Immobilized bisphosphonates (BPs) have been introduced to improve implant fixation, however, no information could be found about the efficiency of this approach in osteoporotic bone. This study was designed to evaluate the bone response to surface immobilized BPs on implants inserted in tibiae of ovariectomized (OVX) rats. Three months after bilateral ovariectomy, 40 rats were randomly assigned into four groups for implantation of hydroxyapatite-coated titanium implants with or without immobilized BPs: (1) control group (without BP treatments); (2) pamidronate (PAM) group (1mg/ml of PAM immersing); (3) ibandronate group (1mg/ml of ibandronate immersing); and (4) zoledronic acid (ZOL) group (1mg/ml of ZOL immersing). After implantation periods of 3 months, the peri-implant–bone density, trabecular microstructure, bone–implant interface and mechanical fixation of implants were evaluated by dual energy X-ray absorptiometry, micro-computed tomography, histology and push-out test. We found that three BPs triggered pronounced bone–implant integration and early bone formation around implants in OVX rats, with a rank order of ZOL>ibandronate>PAM. These results provide new evidence that immobilized BPs have positive effects on implant fixation in osteoporotic bone, in addition to their well-documented potency to inhibit implant loosening in normal bone.
Keywords: Bisphosphonate; Immobilize; Hydroxyapatite; Implant; Osteoporosis
Effects of incorporation of poly(γ-glutamic acid) in chitosan/DNA complex nanoparticles on cellular uptake and transfection efficiency
by Shu-Fen Peng; Mei-Ju Yang; Chun-Jen Su; Hsin-Lung Chen; Po-Wei Lee; Ming-Cheng Wei; Hsing-Wen Sung (pp. 1797-1808).
Chitosan (CS)/DNA complex nanoparticles (NPs) have been considered as a vector for gene delivery. Although advantageous for DNA packing and protection, CS-based complexes may lead to difficulties in DNA release once arriving at the site of action. In this study, an approach through modifying their internal structure by incorporating a negatively charged poly(γ-glutamic acid) (γ-PGA) in CS/DNA complexes (CS/DNA/γ-PGA NPs) is reported. The analysis of small angle X-ray scattering results revealed that DNA and γ-PGA formed complexes with CS separately to yield two types of domains, leading to the formation of “compounded NPs”. With this internal structure, the compounded NPs might disintegrate into a number of even smaller sub-particles after cellular internalization, thus improving the dissociation capacity of CS and DNA. Consequently, after incorporating γ-PGA in CS/DNA complexes, a significant increase in their transfection efficiency was found. Interestingly, in addition to improving the release of DNA intracellularly, the incorporation of γ-PGA in CS/DNA complexes significantly enhanced their cellular uptake. We further demonstrated that besides a non-specific charged-mediated binding to cell membranes, there were specific trypsin-cleavable proteins involved in the internalization of CS/DNA/γ-PGA NPs. The aforementioned results indicated that γ-PGA played multiple important roles in enhancing the cellular uptake and transfection efficiency of CS/DNA/γ-PGA NPs.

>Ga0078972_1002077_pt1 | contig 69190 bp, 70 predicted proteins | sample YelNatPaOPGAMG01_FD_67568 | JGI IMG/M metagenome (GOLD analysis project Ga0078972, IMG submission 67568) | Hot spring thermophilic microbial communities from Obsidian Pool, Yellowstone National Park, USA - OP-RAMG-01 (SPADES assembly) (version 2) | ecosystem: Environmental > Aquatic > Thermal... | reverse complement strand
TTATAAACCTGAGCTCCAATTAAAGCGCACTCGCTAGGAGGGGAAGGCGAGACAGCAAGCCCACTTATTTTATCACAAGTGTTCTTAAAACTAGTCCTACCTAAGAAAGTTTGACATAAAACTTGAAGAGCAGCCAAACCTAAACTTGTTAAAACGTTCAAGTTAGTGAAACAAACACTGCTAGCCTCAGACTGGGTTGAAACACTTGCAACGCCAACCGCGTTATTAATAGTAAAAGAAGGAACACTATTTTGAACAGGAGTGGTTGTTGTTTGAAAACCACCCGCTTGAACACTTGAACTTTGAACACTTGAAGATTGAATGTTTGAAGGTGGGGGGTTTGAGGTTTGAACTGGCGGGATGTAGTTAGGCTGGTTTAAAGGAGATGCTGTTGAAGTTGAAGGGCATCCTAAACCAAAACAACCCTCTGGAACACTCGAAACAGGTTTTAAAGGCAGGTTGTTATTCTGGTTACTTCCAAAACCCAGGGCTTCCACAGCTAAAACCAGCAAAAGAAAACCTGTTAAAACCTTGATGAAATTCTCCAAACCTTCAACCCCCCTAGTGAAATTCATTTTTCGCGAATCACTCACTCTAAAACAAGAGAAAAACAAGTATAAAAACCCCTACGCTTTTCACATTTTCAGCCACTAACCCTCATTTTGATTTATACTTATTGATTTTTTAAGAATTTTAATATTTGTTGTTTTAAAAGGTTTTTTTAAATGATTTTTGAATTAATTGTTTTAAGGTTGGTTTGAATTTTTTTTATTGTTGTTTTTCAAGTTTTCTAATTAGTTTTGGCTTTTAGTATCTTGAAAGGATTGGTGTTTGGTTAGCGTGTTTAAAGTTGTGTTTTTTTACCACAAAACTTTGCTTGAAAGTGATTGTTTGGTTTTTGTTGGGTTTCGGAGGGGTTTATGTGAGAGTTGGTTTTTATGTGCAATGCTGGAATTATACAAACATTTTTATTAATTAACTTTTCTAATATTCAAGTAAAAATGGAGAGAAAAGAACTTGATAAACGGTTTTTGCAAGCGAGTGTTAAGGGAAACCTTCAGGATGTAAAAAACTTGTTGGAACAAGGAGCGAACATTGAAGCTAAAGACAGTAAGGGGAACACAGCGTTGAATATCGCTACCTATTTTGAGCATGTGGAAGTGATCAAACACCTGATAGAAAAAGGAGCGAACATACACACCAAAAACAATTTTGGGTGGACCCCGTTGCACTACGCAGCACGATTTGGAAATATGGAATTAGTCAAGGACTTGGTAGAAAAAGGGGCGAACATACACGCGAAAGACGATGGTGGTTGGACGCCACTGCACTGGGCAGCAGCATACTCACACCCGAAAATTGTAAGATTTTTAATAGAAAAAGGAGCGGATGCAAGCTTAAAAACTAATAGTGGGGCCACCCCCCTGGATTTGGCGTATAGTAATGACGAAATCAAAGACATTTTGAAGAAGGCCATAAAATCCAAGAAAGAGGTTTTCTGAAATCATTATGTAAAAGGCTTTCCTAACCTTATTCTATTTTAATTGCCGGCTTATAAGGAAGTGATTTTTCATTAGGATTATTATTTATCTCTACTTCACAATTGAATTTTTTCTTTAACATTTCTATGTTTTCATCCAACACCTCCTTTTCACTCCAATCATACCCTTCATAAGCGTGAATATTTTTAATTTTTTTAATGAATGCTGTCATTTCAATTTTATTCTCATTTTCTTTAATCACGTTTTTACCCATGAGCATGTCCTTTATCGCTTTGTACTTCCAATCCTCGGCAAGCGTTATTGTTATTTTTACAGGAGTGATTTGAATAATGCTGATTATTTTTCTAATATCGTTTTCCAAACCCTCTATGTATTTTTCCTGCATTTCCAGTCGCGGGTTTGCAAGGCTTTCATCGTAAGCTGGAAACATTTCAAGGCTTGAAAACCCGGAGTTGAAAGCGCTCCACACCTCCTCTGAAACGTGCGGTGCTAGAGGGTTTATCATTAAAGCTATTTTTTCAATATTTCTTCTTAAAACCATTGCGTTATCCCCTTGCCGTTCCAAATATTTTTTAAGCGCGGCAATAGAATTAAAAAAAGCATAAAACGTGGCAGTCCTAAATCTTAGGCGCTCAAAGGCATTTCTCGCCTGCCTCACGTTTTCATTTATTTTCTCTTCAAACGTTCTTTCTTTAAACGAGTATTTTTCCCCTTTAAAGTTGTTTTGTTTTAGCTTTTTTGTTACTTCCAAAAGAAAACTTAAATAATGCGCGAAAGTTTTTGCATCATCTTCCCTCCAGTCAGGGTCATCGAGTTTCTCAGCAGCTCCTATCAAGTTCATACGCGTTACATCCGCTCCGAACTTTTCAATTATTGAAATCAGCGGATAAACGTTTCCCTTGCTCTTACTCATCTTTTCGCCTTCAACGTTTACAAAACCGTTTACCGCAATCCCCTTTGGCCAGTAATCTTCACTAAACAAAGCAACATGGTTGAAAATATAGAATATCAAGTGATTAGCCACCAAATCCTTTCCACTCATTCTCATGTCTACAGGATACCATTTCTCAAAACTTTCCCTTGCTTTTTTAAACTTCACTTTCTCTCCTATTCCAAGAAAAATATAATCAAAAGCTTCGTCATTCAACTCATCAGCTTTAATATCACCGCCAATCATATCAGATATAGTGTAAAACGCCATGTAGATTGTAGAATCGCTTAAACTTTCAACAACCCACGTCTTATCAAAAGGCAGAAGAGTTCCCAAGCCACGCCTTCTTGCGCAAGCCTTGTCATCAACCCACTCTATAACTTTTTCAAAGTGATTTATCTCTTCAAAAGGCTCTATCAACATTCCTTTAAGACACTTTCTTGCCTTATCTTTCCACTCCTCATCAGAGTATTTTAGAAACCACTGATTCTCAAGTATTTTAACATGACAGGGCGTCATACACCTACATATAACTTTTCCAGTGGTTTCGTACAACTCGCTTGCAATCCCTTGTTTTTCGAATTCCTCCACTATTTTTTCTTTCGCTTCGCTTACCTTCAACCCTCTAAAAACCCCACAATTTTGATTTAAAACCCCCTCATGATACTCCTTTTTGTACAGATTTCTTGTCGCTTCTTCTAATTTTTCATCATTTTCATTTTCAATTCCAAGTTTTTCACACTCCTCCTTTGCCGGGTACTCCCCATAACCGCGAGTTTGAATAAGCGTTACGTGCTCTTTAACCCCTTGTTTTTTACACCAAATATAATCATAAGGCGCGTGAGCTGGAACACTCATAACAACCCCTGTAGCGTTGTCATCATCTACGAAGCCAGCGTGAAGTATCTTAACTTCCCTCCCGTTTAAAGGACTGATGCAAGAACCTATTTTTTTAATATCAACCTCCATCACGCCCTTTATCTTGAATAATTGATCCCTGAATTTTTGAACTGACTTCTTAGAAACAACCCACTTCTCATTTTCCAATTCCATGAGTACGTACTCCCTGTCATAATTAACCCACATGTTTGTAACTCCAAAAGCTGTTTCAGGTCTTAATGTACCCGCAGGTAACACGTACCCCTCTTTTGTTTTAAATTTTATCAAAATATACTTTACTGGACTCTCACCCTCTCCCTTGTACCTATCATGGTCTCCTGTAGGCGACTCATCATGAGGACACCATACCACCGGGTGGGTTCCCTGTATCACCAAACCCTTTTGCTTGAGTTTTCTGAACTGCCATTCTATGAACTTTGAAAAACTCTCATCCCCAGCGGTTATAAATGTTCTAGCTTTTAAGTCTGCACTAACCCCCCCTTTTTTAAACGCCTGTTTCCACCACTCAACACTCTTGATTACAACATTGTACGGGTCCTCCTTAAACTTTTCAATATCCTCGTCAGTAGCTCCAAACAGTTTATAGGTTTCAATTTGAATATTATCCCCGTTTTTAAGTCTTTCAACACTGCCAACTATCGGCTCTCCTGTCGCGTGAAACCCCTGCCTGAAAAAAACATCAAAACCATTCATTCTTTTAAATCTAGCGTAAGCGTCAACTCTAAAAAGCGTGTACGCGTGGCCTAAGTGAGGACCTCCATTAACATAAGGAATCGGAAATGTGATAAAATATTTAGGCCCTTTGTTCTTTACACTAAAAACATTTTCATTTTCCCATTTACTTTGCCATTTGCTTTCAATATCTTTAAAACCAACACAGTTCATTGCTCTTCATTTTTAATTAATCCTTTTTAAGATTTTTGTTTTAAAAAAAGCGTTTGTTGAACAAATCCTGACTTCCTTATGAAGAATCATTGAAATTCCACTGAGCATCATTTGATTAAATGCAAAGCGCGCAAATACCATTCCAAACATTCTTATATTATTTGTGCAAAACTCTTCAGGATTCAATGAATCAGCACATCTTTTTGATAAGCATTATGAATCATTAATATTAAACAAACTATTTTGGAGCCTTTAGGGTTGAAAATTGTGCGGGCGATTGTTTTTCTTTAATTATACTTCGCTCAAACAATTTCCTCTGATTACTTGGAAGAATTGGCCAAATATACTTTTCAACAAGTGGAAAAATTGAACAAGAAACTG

Keywords: Chitosan; Poly(γ-glutamic acid); Transfection efficiency; Cellular uptake
Direct cell entry of gold/iron-oxide magnetic nanoparticles in adenovirus mediated gene delivery
by Kazumasa Kamei; Yohei Mukai; Hiroki Kojima; Tomoaki Yoshikawa; Mai Yoshikawa; George Kiyohara; Takao A. Yamamoto; Yasuo Yoshioka; Naoki Okada; Satoshi Seino; Shinsaku Nakagawa (pp. 1809-1814).
Gold/iron-oxide MAgnetic Nanoparticles (GoldMAN) imparts useful magnetic properties to various biomolecules. Gold nanoparticles immobilized on the surface of magnetic nanoparticles allow for the conjugation of biomolecules via an Au–S bond. Here, we present a practical application by utilizing GoldMAN and a magnetic field to induce intracellular transduction. This method has great potential for application of the adenovirus gene delivery vector (Ad), widely used for in vitro/ in vivo gene transfer, to Ad-resistant cells. We demonstrated that Ad was easily immobilized on GoldMAN and the Ad/GoldMAN complex was introduced into the cell by the magnetic field, which increased gene expression over 1000 times that of Ad alone. The GoldMAN penetrated the plasma membrane directly, independent of the cell-surface virus receptors and endocytosis pathway. This mechanism will contribute to improve the gene expression efficiency of Ad. This technology is a useful tool for extending Ad tropism and enhancing transduction efficiency. GoldMAN also makes possible the effective use of various biomolecules within the cell because of its interesting cell-entry mechanism.
Keywords: Adenovirus; Gene expression; Gold; Magnetism; Nanoparticle
Neuronal gene delivery by negatively charged pullulan–spermine/DNA anioplexes
by Devang K. Thakor; Yang D. Teng; Yasuhiko Tabata (pp. 1815-1826).